The Endnotes for the book provide further information:
16. Nakasone suggested it on August 9, 1972. “Yen Saikirisage wo Fusegu tame ni wa Chosei Infure mo” (We may need adjustment inflation to prevent yen’s reap- preciation) Asahi Shimbun, Tokyo, August 10, 1972, 9).
17. The Asahi Shimbun quickly criticized Nakasone’s “Chosei Infure Ron” in its edito- rial titled “Chosei Infure Yonin Ron ni Hantaisuru” (We oppose the adjustment inflation argument) (Asahi Shimbun, Tokyo, August 13, 1972, 5).
The policy, labelled “Chosei Infure Ron (adjustment inflation argument”, resonates whenever reflationary strategies are raised.
Many economists tried to disabuse Japanese policy makers from using expansionary macroeconomic policies, and, instead advocated “deregulation and other structural reform measures” to combat deflation.
The typical neoliberal approach.
Masazumi Wakatabe notes that the deflation debate was really the “first gloablized economic debate for Japan” because it “attracted a considerable amount of attention from abroad”.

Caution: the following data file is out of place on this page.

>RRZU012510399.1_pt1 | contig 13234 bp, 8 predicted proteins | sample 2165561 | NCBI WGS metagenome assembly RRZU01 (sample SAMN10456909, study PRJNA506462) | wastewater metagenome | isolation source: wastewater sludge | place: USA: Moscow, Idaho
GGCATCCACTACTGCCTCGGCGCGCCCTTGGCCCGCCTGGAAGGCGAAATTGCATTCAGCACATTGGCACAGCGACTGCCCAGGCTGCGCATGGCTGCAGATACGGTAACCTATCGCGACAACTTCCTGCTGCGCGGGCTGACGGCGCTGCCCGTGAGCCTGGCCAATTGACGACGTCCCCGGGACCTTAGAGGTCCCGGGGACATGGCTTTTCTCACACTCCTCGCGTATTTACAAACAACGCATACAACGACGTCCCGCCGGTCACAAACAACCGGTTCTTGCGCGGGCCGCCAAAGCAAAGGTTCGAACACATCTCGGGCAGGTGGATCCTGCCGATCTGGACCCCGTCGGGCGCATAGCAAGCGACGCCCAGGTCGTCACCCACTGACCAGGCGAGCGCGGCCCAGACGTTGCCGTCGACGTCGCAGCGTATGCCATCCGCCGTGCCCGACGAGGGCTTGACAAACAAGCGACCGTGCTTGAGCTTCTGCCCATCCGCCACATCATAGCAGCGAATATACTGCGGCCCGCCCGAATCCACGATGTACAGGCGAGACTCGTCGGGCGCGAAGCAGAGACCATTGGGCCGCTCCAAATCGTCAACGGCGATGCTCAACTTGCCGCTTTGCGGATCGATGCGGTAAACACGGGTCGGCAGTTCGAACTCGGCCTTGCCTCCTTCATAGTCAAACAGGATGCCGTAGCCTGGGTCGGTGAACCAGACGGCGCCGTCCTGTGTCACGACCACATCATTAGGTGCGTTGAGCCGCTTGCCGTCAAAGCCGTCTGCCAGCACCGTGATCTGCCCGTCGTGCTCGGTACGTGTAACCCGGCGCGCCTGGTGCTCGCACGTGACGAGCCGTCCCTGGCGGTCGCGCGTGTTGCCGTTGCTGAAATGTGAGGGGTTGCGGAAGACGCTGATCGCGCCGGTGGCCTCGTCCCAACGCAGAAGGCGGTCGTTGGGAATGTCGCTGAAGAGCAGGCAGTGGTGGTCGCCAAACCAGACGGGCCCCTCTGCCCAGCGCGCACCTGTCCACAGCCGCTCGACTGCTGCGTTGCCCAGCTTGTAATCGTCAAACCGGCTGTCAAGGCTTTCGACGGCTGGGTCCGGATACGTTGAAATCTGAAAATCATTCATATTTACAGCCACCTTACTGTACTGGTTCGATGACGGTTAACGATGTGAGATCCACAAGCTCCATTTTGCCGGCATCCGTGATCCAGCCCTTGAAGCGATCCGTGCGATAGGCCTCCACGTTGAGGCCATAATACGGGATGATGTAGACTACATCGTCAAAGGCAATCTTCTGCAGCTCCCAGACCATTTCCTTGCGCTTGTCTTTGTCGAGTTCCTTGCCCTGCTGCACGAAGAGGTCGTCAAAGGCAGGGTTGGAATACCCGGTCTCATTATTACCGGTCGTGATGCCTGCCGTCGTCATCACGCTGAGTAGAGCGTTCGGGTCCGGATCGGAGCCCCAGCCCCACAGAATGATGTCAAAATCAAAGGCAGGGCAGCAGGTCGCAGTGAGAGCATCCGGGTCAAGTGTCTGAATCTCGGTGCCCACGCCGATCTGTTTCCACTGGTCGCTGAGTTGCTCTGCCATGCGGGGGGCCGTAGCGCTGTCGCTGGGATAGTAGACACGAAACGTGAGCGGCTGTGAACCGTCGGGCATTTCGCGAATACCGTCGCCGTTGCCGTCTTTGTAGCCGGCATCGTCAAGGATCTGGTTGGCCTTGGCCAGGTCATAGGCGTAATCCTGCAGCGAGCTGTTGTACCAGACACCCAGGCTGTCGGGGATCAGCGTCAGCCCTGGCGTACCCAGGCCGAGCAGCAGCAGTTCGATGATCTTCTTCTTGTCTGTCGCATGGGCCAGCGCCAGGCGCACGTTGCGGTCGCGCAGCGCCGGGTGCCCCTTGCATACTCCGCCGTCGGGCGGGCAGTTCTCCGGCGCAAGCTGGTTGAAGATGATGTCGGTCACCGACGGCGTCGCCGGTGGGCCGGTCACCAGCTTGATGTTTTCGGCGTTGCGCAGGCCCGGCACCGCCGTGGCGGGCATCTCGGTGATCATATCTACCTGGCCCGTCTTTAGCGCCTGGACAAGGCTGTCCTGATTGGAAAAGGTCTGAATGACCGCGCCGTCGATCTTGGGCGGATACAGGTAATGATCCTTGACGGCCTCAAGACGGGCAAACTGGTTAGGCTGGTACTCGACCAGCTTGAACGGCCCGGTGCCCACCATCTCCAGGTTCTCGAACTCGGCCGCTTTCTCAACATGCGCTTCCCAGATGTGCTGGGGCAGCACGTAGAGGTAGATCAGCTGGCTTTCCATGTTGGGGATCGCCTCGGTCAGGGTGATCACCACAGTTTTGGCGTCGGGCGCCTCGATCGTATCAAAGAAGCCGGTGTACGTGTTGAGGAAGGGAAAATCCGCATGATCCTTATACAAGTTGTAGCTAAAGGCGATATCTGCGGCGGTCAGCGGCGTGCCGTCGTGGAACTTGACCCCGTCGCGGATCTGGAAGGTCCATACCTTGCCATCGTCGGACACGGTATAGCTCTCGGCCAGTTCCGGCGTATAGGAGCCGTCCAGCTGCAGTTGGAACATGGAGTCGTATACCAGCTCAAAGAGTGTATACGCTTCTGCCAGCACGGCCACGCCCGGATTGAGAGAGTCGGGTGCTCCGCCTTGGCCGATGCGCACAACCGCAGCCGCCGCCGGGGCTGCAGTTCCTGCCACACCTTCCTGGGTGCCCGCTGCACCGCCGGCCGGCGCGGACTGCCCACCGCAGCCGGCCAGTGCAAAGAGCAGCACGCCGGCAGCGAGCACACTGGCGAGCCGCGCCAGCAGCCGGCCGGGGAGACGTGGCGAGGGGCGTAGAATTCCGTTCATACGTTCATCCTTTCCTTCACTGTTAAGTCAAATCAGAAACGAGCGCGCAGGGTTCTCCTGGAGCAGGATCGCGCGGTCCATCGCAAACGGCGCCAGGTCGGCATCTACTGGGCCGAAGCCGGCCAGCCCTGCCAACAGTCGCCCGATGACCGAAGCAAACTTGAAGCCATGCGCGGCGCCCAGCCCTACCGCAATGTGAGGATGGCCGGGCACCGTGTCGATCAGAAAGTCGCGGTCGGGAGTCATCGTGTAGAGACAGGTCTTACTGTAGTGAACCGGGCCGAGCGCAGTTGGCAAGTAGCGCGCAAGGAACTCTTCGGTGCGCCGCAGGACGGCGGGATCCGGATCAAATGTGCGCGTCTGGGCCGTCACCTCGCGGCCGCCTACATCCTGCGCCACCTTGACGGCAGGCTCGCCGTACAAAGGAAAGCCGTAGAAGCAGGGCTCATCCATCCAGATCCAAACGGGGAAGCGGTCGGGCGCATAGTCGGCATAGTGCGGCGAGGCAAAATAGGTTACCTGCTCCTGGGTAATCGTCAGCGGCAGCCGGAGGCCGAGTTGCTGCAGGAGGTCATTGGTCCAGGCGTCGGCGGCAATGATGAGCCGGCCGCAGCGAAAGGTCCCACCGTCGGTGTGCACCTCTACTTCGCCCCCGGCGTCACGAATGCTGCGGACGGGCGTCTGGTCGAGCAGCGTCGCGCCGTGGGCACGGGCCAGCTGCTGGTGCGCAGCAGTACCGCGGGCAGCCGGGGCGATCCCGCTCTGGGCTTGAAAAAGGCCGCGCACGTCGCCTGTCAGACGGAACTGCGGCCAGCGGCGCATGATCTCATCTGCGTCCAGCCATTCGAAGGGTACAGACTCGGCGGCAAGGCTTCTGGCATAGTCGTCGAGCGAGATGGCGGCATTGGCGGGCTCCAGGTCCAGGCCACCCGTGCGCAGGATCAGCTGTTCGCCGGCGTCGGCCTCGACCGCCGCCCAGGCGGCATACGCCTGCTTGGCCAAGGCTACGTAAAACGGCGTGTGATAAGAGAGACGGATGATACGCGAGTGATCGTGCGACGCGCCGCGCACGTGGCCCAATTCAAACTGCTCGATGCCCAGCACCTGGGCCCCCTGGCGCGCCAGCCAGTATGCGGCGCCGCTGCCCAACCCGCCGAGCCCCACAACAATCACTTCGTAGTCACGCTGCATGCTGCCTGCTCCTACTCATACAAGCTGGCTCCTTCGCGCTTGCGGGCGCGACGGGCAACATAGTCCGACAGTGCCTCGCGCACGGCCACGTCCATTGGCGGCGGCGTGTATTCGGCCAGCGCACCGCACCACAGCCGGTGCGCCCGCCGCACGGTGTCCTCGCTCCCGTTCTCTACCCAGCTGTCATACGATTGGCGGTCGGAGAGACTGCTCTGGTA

While many non-Japanese economists entered the debate, Masazumi Wakatabe considers “The most powerful argument for reflation came from Paul Krugman”, who argued against central banks “aiming for zero inflation”.
So, it was the more moderate New Keynesians that entered the fray as the ‘reflationists’.
In the early 1990s, as the inflation era arising from the OPEC oil crises came to an end (largely due to the 1991 recession), many economists advocated central banks adopting zero inflation targets.
In 1996, Krugman argued that Japan should “adopt as a long-run target fairly low but not zero inflation, say 3-4%”.
His (flawed) logic was that markets desire the capacity to run inflation ahead of nominal wages growth (to cut real wages) and an inflation rate of zero would make this impossible, given the downward rigidity in nominal wages.
Krugman basically claimed that with zero nominal interest rates, if there are deflationary expectations, the real interest rate (difference between the nominal interest rate and the rate of inflation) would remain too high to stimulate investment and end the stagnation.